The FN Herstal SCAR 16S breaks tradition in so many ways, and it’s going to be a lot of fun to help it with that task. Unlike the usual pattern of military firearms adopted by the civilian market after years of proven service (usually in combat), such as the M1903A3, the M1 Garand and the M16 (in the civilian AR15 version), civilians are able to get their hands on a semi-auto only model of this rifle almost as soon as it was delivered to the military – and not the general military, but members of the elite SOCOM (Special Operations Command).
Although this review is about the civilian FN SCAR 16S, it’s worthwhile to quickly go over its military roots. It was developed by FNH USA (Fabrique National de Herstal) as an entirely original rifle, designed from scratch and without any carry-over from the M16/M4 or other existing pattern. Designated the Special Forces Combat Assault Rifle (SCAR), it was designed as a modular weapons system, with two platforms: the standard (S) model chambered for 5.56x45mm NATO and the heavy (H) in 7.62x51mm NATO. They share the same control layout, layout and cleaning/maintenance procedures, so to know one is to know them both.
The action is a short stroke gas piston with a rotating locking bolt. Field trials have shown that, compared to the M16/AR15 multi-lug bolt and plunger-type ejector system, the SCAR is less sensitive to fine sand, dust and other detritus that can foul up the action. The upper receiver is aluminum, mated to a polymer lower with two cross pins.
Made with the superior (and expensive) cold hammer forging method, the MIL-SPEC barrel (16¼” with a 1:7 twist) is free-floating and has a chrome-lined bore. It has a compensator which diverts the muzzle blast to the sides and at a backwards angle, which spares the shooter’s hearing but is reported to be especially loud for anyone located on either side. Although it probably won’t generally be an issue for civilian shooters, the barrel can be easily and quickly replaced without special tools and without adjusting for headspace.
The polymer stock, available in black or Flat Dark Earth (FDE), includes a side-folding stock; folded, the overall length of the rifle is 27½” and, with the adjustable butt, is 37½” fully extended. The grip is A-2 style and the butt features an adjustable cheek support.
Iron sights consist of a folding diopter rear sight on the receiver rail and a folding front sight on the gas block. There are four MIL-SPEC 1913 Picatinny rails: a full-length one on the receiver and three shorter ones on the right, bottom and left of the free-floating handguard. This allows the shooter to get creative with scopes, lasers and lights.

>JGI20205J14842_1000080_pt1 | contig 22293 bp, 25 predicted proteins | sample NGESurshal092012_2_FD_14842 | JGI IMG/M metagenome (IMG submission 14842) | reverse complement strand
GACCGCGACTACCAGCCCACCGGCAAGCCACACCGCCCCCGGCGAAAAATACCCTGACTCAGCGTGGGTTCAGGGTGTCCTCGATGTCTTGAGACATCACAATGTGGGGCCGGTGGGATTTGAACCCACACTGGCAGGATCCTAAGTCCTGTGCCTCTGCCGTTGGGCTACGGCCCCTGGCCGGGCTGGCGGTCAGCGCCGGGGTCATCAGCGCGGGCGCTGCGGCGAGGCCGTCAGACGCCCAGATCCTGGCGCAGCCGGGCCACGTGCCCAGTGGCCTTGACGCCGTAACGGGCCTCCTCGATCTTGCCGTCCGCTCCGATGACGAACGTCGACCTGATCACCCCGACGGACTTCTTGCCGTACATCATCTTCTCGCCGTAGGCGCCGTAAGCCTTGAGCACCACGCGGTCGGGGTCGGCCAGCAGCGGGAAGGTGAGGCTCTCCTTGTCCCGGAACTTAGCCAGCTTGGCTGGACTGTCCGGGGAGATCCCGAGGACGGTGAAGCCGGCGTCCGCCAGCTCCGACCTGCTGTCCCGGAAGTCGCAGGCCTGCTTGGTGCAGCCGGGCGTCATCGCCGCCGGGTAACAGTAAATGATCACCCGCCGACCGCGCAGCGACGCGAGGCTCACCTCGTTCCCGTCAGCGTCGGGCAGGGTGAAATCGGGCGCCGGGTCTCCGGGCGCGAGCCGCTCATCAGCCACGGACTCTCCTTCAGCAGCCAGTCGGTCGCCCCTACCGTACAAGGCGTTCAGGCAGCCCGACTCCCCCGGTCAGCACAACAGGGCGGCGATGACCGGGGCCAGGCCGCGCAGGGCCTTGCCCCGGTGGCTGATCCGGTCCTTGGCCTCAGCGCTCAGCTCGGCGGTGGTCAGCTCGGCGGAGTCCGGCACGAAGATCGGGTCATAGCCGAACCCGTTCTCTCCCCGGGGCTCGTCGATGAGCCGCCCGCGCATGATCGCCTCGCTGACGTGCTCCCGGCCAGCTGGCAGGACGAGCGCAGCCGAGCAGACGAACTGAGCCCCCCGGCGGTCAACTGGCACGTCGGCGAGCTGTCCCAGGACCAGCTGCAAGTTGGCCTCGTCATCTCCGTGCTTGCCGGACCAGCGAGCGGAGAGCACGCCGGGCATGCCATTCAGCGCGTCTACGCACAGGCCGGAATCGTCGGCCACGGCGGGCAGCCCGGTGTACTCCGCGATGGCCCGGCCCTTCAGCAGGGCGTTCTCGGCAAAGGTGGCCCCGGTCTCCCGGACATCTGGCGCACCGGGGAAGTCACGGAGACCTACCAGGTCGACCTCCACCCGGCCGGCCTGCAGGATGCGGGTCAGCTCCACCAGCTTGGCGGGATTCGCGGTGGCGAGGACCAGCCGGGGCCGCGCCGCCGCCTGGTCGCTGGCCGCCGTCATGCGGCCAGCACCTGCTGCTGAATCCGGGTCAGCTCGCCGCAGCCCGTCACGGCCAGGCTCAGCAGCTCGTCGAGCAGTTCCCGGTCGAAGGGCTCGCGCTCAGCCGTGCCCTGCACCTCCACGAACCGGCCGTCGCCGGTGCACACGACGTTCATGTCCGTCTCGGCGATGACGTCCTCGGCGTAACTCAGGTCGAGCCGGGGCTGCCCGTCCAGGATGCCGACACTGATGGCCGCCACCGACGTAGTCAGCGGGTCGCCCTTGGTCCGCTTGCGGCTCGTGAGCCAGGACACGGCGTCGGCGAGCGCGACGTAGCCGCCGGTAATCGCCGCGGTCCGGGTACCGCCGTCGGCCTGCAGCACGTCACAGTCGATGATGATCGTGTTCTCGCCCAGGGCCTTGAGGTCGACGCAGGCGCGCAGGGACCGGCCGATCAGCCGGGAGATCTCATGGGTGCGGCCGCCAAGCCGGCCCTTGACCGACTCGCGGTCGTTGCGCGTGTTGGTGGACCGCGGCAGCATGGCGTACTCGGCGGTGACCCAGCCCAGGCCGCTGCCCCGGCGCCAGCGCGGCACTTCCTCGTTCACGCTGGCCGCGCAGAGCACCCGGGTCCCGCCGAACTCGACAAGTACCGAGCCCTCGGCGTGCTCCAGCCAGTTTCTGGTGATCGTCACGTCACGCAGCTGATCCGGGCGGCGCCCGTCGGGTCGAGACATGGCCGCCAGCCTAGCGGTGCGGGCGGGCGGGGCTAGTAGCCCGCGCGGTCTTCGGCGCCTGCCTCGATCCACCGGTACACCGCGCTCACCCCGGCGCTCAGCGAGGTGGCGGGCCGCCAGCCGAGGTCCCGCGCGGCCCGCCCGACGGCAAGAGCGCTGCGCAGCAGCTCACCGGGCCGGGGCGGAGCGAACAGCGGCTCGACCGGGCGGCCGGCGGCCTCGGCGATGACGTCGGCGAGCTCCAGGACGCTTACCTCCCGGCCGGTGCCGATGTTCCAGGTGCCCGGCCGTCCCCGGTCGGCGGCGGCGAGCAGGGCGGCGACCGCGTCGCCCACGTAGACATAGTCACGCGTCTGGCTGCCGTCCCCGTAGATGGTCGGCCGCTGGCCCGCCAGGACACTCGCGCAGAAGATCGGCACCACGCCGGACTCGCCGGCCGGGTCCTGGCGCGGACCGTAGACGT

Both the safety lever and the magazine release are ambidextrous and the charging handle may be mounted on either the right or left side. The trigger guard is enlarged, to allow the shooter to wear gloves. The trigger guard is made of composite polymer and, from field reports, and it is reported to be excellent, right out of the box. Steel and aluminum body magazines with low-friction followers are available in 10- and 30-round capacities, but any M16/AR15 magazine can be used.
One last word on what is happening on the military side of the SCAR 16S development and adoption. FNH USA originally designed the SCAR system in two platforms, Standard and Heavy, each with three versions: standard (S), close quarter combat (CQC) and sniper variant (SV, later changed to long barrel, LB). If that sounds like an overly complicated system, it should be noted that all of these shared a whopping 90% common components. Even so, the Pentagon wanted to streamline the system by adopting only the Heavy platform, with a 5.56x45mm conversion kit. The response from the field trials (rumored to be a SEAL team), was that they wanted to keep both, since the S platform was 8 ounces lighter than the H one. The Pentagon won the argument, and the Heavy version, with a Standard conversion kit, will be adopted for SOCOM. What that means is that the FN Herstal SCAR 16S civilian version for sale isn’t even available to the SOCOM troops (unless they buy their own). Custom USA XL Magazine provided by www.magazinewraps.com.